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Frequently Asked Questions About Laryngeal Cancer

Frequently Asked Questions About Laryngeal Cancer

Illustration of the anatomy of the respiratory system, adult
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Q: What is the larynx?

A:  The larynx is located in the neck. It is commonly known as the voice box. It is about two inches long and looks like a tube. We use the larynx when we breathe, talk, and swallow. The larynx is located at the top of the windpipe called the trachea.

Q: What is laryngeal cancer?

A:  Cancer that starts in the larynx is laryngeal cancer. More than 12,000 people in the U.S. are diagnosed with it annually and each year about 3,600 people die from it.

Q: Who gets laryngeal cancer?

A:  Certain factors can make one person more likely to get laryngeal cancer than another person:

  • Tobacco use. Smokers are more likely to get laryngeal cancer than nonsmokers. 

  • Alcohol consumption. Some reports have found people who drink alcohol heavily (2 or more drinks a day) are at an increased risk. Those who smoke and drink heavily are at an even greater risk than people who do not.

  • Gender. Laryngeal cancer is four to five times more common among men than women.

  • Race. Laryngeal cancer is more common among African Americas than among white Americans.

  • Age. Most people diagnosed with laryngeal cancer are older than age 65.

  • Poor diet. A diet that is low in some vitamins and minerals might increase the risk of laryngeal cancer. 

  • Workplace exposures. People exposed to wood dust, paint fumes, asbestos, and some other chemicals appear to be at increased risk for laryngeal cancer. 

Q: What are the symptoms of laryngeal cancer?

A:  The symptoms of laryngeal cancer depend on where the tumor is and its size. Tumors are most often found on the vocal cords. They are not usually painful, but they do cause changes in the voice.

Tumors that are above the vocal cords may cause these symptoms:

  • Lump in the neck

  • Sore throat

  • Earache

Tumors that begin in the area below the vocal cords may cause noisy breathing.

Other symptoms of laryngeal cancer can include:

  • A cough that does not go away

  • Feeling of a lump in the throat

  • Trouble swallowing

  • Frequent choking on food

  • Pain when swallowing

  • Trouble breathing

  • Unplanned weight loss

  • Bad breath 

These symptoms can be caused by laryngeal cancer or other, less serious problems. Any symptoms should be checked by a health care provider.

Q: What is a laryngoscopy?

A:  Laryngoscopy is a test that helps doctors find out whether a person has cancer of the larynx. There are 2 types of laryngoscopy, indirect and direct:

  • During an indirect laryngoscopy, the doctor looks down the person's throat using a small mirror with a long handle.

  • During a direct laryngoscopy, the doctor inserts a lighted tube called a laryngoscope through the nose or mouth. This exam allows the doctor to see areas that cannot be seen with a simple mirror.

Q: What is a biopsy?

A: During a biopsy, the doctor removes a piece of tissue while the person is under local or general anesthetic. A pathologist then looks at the tissue under a microscope. If there is cancer present, the pathologist can usually tell what type it is.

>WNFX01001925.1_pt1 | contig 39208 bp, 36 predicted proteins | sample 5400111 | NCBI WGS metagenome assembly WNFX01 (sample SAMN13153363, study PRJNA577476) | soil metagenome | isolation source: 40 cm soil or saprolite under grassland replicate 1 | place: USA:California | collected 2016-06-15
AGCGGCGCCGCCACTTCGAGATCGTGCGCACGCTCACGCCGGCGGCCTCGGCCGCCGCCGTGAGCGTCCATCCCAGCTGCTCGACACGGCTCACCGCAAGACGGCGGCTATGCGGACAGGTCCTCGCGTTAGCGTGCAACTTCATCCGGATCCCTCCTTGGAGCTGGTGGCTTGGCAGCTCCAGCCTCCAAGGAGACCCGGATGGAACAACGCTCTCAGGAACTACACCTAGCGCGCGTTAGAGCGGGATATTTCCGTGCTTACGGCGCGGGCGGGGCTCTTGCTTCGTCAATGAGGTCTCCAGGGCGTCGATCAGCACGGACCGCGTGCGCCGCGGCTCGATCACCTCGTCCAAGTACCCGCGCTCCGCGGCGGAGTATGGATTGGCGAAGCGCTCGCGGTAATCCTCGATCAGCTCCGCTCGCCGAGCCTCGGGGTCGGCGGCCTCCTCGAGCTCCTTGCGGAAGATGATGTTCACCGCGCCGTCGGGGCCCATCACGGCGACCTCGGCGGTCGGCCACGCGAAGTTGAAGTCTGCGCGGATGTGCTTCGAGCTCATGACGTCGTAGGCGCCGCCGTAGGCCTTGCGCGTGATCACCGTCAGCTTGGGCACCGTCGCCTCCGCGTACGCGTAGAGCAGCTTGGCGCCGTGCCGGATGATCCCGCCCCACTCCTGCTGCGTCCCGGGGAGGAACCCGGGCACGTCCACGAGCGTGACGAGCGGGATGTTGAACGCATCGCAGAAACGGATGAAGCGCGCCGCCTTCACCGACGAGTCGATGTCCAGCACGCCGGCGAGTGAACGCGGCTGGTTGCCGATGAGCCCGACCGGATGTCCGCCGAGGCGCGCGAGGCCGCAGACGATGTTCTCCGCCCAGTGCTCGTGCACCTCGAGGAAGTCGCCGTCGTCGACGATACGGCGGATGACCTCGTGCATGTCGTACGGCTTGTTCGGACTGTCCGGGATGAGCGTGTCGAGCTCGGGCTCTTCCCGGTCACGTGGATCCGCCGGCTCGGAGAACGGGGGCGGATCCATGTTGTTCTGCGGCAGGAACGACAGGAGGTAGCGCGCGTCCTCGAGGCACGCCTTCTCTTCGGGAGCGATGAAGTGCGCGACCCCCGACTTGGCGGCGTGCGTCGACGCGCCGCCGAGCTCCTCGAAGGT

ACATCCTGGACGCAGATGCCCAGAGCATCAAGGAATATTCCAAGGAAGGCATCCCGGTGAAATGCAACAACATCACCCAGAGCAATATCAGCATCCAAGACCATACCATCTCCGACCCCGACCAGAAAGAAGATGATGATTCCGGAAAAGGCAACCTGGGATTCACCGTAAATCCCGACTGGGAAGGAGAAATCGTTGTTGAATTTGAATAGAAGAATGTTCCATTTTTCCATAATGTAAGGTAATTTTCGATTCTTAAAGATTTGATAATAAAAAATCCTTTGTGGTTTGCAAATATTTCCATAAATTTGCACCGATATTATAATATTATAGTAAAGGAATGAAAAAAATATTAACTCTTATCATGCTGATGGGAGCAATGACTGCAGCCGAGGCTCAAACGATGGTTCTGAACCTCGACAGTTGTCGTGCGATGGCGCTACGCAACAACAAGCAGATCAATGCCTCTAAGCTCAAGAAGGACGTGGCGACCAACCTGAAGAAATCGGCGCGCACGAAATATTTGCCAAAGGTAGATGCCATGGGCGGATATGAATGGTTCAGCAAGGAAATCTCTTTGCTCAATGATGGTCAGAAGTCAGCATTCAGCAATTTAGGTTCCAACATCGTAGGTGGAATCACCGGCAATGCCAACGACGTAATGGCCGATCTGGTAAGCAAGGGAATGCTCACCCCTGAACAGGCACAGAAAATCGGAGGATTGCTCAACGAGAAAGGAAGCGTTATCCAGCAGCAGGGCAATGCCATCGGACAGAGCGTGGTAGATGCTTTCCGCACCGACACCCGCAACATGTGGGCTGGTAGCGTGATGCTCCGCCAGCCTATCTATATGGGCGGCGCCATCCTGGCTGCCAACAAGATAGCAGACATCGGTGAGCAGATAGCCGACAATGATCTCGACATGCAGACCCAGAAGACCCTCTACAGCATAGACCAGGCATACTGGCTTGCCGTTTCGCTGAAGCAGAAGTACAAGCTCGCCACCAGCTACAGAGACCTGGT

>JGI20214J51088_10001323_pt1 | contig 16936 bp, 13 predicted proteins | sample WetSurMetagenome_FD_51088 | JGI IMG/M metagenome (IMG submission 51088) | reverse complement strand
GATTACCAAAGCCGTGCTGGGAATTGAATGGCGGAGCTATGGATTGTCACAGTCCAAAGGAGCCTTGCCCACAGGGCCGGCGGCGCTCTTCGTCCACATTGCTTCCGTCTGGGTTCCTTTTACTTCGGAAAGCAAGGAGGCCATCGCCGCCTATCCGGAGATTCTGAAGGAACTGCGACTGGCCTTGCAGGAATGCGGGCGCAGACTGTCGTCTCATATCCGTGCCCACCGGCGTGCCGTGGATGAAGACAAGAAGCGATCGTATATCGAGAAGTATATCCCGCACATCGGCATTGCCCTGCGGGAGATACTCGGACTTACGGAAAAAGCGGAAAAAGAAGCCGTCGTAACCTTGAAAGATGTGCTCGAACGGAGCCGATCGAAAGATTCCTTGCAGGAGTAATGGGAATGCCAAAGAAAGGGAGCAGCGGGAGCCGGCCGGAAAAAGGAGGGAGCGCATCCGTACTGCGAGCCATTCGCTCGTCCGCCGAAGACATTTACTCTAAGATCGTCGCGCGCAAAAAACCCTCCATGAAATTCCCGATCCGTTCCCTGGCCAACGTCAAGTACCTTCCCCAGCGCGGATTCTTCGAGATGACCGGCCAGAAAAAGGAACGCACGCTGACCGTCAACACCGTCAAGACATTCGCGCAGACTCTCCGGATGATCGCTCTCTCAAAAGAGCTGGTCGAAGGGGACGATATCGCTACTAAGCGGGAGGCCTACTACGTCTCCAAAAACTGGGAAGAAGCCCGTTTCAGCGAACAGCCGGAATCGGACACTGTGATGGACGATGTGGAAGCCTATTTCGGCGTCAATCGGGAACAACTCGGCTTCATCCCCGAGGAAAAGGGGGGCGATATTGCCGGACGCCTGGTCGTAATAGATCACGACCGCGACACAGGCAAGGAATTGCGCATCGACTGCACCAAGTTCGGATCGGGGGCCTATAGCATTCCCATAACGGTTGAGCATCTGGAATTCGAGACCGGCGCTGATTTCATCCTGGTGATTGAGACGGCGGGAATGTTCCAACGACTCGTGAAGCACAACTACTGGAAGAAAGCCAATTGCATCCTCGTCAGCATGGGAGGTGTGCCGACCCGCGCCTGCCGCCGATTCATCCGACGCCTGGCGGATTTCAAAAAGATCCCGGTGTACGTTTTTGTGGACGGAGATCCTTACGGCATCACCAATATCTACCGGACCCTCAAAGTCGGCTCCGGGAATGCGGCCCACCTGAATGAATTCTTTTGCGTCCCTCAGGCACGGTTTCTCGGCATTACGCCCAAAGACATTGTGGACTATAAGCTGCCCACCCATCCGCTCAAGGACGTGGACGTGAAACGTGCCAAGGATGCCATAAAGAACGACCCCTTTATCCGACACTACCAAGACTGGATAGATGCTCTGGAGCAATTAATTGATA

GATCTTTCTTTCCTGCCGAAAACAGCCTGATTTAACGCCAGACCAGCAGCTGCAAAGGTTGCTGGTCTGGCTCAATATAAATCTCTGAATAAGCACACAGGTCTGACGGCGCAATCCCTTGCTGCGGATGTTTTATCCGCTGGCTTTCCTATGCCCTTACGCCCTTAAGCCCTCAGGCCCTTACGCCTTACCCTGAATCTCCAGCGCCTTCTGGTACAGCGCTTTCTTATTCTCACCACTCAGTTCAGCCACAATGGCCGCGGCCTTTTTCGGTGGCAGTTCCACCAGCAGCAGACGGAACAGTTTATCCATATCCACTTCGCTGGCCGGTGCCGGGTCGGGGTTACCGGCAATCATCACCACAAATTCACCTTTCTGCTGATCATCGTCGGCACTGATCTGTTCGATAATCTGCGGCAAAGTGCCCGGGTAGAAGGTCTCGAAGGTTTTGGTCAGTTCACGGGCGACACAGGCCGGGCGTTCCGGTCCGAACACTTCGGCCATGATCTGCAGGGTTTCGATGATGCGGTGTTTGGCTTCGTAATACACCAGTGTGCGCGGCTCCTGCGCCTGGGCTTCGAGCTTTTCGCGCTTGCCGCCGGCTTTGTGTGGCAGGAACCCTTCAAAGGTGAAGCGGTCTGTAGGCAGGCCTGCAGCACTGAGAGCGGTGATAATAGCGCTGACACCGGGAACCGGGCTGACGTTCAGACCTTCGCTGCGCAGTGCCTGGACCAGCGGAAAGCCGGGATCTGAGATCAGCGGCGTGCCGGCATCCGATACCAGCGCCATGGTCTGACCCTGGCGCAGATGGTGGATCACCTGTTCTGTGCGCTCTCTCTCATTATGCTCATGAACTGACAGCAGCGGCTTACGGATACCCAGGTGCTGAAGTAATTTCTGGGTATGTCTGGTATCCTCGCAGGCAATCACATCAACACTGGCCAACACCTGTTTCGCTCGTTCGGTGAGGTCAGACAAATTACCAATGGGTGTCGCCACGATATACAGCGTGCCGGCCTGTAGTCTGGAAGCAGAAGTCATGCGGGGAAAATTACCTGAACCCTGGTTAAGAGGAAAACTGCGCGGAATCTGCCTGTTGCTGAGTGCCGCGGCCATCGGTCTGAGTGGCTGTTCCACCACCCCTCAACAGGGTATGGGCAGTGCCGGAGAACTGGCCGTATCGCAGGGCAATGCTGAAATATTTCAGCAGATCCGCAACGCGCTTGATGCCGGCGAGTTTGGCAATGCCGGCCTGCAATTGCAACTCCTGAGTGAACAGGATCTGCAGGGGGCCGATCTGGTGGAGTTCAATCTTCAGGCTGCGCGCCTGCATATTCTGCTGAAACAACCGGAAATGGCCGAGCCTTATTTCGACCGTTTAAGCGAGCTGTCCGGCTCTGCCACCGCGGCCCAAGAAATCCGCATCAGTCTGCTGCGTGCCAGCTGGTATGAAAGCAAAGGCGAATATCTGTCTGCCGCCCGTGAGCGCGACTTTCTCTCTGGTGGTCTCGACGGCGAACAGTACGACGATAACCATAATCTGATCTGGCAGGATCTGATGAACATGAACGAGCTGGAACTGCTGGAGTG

Q: Should a person with cancer get a second opinion for a diagnosis of laryngeal cancer?

A:  Many people with cancer get a second opinion from another doctor. There are many reasons to get one. Following are some of those reasons:

  • Not feeling comfortable with the treatment decision

  • Being diagnosed with a rare type of cancer

  • Having several options for how to treat the cancer

  • Not being able to see a cancer expert

Many people have a hard time deciding which oral cancer treatment to have. It may help to have a second doctor review the diagnosis and treatment options before starting treatment. It is important to remember that in most cases, a short delay in treatment will not lower the chance that it will work. Some health insurance companies even require that a person with cancer seek a second opinion, and many other companies will pay for a second opinion if asked.

Q: How can someone get a second opinion?

A: There are many ways to find a doctor who can give a second opinion:

  • Your primary health care provider. Your primary health care provider may be able to recommend a doctor who specializes in cancer.

  • The Cancer Information Service.  This service is available by calling 800-4-CANCER. It informs callers of treatment facilities, including cancer centers and other programs supported by the National Cancer Institute.

  • Other options. People with cancer can get the names of doctors from local medical societies, nearby hospitals or medical schools, and local cancer advocacy groups. People with cancer can also get information from other people who have had laryngeal cancer.

Q: How is laryngeal cancer treated?

A:  Laryngeal cancer may be treated in any of these ways:

  • Surgery to remove the tumor

  • Radiation therapy to shrink the tumor

  • Chemotherapy

  • Targeted therapy

  • A combination of these treatments

Q: What are clinical trials?

A:  Clinical trials are studies of new kinds of cancer treatments. You may also hear the term clinical study used to describe this type of research. Doctors use clinical trials to learn about how well new treatments work and what their side effects are. Promising treatments are ones that work better or have fewer side effects than the current treatments. People who participate in these studies might get to use treatments before the FDA approves them for the general public. People who join trials also help researchers learn more about cancer and help future cancer patients.

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